BIBAI PERSON STORY #002 Kurachi Tadayoshi

It’s the real thing, so you can have confidence, I want you to be confident. That’s the value of being born in Bibai.

National Route 12 has the longest straight road in Japan. It runs through the middle of Bibai, but if you take a side road away from it, you’ll soon see a bricked store front with row upon row of eyewear and sunglasses surrounded by antiques and miscellany.
You might just feel a little overwhelmed by all the rows of top-name eyewear, foreign and domestic, visible through the store window, all backlit and in order. But step inside and when the smile and “Welcome” greets you, this will all melt away as the relaxing atmosphere surrounds you.
“A feeling of love welled up once I first touched some eyeglasses, something I could never understand just by looking at all the curves and edges.” So states one Mr. Kurachi, a sommelier of eyewear, the well-qualified representative of the store “Three ‘I’s for Eyeglasses.” He’s his own man since buying the store from his charismatic uncle. Now, thirty years after the store began, 15 years since he went out on his own, we listened to what Mr. Kurachi had to say about his experiences, the hardships and the rewarding encounters he’s had, and also about the future of “Three ‘I’s for Eyeglasses”.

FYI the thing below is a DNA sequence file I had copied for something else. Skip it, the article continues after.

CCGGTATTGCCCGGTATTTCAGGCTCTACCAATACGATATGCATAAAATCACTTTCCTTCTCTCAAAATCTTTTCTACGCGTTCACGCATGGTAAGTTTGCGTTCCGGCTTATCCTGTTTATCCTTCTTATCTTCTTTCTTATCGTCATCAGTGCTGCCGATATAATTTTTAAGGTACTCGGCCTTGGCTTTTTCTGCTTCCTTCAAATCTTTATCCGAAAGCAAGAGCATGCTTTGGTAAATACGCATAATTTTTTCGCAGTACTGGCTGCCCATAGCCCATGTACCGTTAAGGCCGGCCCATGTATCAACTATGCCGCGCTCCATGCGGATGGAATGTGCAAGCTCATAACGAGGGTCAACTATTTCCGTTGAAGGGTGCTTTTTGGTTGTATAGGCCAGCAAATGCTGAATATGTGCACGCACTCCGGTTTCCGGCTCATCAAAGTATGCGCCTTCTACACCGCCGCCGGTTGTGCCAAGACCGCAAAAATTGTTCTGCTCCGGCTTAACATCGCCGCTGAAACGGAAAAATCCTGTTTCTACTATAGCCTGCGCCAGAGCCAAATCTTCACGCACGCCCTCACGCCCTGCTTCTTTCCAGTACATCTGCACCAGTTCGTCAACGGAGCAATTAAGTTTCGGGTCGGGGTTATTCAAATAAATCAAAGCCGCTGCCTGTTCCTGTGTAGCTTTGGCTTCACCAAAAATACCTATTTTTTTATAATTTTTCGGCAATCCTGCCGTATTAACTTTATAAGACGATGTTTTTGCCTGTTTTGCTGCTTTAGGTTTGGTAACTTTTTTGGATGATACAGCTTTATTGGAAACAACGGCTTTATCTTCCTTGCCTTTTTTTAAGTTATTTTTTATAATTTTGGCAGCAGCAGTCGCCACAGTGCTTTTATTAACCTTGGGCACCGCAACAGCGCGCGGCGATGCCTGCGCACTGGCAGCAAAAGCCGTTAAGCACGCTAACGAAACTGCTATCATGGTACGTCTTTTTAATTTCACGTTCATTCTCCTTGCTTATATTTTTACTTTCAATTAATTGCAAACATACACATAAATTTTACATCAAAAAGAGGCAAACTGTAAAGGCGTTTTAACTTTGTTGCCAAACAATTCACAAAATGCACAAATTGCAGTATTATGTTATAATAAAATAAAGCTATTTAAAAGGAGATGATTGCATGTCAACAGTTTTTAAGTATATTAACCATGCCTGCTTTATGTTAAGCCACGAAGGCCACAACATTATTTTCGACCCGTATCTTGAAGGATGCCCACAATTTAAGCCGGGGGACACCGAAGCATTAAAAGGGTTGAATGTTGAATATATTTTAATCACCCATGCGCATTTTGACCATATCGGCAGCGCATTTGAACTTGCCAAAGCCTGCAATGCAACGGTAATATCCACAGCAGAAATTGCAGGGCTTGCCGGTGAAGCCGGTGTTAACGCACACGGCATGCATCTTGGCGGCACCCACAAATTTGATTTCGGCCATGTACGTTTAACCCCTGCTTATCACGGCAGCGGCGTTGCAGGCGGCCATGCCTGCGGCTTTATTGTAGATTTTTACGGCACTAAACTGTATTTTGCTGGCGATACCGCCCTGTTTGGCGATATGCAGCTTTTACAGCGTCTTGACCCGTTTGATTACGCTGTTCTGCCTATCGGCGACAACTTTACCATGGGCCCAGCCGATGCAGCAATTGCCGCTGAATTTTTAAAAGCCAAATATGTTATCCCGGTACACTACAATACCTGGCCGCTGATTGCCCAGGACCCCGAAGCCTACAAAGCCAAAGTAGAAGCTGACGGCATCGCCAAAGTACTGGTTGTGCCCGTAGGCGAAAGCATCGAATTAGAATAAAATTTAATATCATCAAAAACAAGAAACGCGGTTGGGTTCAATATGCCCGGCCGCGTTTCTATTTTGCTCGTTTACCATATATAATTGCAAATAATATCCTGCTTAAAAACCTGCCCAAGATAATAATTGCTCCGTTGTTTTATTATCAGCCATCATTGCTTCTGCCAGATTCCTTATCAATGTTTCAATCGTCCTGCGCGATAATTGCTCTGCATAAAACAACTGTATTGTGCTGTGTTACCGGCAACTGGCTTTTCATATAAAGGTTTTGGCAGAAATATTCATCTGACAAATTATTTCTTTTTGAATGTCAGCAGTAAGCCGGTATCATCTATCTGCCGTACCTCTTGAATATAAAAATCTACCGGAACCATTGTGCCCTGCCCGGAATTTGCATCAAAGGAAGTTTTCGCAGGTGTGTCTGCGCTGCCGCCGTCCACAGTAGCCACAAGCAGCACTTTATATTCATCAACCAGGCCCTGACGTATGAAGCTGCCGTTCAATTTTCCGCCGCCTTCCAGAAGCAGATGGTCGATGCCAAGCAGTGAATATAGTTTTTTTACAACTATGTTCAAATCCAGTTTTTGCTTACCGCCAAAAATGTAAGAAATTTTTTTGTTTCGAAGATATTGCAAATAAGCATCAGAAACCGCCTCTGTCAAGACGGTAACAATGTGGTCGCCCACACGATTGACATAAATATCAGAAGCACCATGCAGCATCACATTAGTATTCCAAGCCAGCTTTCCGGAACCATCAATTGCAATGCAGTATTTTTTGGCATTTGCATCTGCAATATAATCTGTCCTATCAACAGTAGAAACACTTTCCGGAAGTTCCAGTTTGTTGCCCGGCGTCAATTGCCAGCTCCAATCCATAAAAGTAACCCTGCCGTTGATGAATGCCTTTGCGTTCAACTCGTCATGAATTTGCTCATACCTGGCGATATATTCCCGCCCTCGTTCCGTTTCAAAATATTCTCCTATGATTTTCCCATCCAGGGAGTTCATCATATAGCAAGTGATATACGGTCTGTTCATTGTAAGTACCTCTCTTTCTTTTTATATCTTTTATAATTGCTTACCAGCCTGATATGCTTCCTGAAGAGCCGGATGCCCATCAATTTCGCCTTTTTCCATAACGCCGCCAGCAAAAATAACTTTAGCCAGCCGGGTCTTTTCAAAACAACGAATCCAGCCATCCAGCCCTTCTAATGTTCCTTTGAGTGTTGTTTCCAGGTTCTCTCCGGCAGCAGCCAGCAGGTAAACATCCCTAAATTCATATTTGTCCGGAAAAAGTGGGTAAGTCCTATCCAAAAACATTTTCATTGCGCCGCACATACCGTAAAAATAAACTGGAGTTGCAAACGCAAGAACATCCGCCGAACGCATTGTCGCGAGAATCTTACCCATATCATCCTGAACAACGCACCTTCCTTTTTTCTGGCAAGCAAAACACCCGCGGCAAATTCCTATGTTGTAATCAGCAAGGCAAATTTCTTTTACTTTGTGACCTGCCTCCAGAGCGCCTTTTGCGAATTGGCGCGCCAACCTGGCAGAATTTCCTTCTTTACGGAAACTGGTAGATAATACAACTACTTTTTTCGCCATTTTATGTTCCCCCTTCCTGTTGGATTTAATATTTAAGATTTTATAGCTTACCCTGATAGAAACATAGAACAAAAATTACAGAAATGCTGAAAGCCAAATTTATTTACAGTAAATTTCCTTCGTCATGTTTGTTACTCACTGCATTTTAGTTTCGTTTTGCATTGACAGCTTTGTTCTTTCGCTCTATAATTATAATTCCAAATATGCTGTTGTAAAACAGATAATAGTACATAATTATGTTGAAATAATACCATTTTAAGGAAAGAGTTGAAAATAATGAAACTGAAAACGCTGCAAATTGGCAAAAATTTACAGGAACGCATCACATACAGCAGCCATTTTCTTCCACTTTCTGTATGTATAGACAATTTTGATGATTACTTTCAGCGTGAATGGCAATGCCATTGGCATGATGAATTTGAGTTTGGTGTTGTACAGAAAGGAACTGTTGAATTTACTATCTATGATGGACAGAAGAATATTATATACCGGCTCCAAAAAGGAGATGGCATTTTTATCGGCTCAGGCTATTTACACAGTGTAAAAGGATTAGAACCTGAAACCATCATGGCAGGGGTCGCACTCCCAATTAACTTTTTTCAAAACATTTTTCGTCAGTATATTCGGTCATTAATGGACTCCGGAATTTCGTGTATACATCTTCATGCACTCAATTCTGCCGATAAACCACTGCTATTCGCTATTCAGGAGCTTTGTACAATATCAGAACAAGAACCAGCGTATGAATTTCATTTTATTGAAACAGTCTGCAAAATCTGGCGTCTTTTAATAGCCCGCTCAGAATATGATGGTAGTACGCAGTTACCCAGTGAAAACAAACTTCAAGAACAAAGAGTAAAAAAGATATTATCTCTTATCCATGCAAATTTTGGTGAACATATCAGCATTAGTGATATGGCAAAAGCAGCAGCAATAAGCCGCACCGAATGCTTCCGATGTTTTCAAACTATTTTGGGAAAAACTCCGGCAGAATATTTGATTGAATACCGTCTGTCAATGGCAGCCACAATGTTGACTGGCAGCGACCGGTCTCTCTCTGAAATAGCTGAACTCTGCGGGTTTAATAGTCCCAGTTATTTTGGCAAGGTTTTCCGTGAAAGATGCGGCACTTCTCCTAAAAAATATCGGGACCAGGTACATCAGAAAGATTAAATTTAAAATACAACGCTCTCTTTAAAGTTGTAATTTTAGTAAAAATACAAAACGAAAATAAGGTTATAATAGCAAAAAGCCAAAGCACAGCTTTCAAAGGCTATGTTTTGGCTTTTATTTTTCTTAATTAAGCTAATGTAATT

My uncle left me a huge platform. And I could apply myself because of the minor setbacks.

Until 1989, Mr. Kurachi’s uncle “Sawada” had been the Megane no Aigan Bibai shopkeeper. He had raised the idea of closing here in Bibai and merging with another store, but I thought that it would be such a waste to close the Bibai shop. So I asked him to sell the store to me, and in October that year, I went independent. With the ‘I’ of your “eyes”, the ‘I’ s of “Interpersonal Interaction” and the ‘I’ (Japanese ai or “love”) I feel for my work, the name “Three Ai Eyeglasses” was born.
And so Mr. Kurachi took over the store, and that brings us to today. He tells us about the frustrations he’s felt and how these helped him right his course and believe in himself.

At the beginning of his independence, Mr. Kurachi was 28 years old, and a “wall” was blocking his way. When his uncle the charismatic shopkeeper left the store in his charge, Mr. Kurachi took it as a chance. “My uncle’s gone, so if there’s a new store space, let’s move.” Quite a few of his customers also left.
“That greenhorn thought there was something only he could do,” Mr. Kurachi looks back on his earliest times. But he took his frustrations to heart, and he tells us, “I’d show them how I’d get it all back- not just the customers but also the craftsmanship, the store’s atmosphere, and all that.”
It’s not that Mr. Kurachi’s store was starting all over from scratch. He told us how the trust and connections his uncle had built with customers was a huge foundation for him. If I could just build on it, if I could just handle things right, then the customers would come around to my way of doing things. “I have only the deepest gratitude for both my uncle and my customers.”

The low price wars were just heating up at about the turn of the century, and the eyewear industry was trending in the same direction. Selling cheaply, neglecting their craft and skimping on after-service… At that time, “Three Ai Eyeglasses” turned 180 degrees, selling “the real thing” as I wanted instead of cheap knock offs, providing for my customers according to the experience I’d cultivated with the love I had for my job.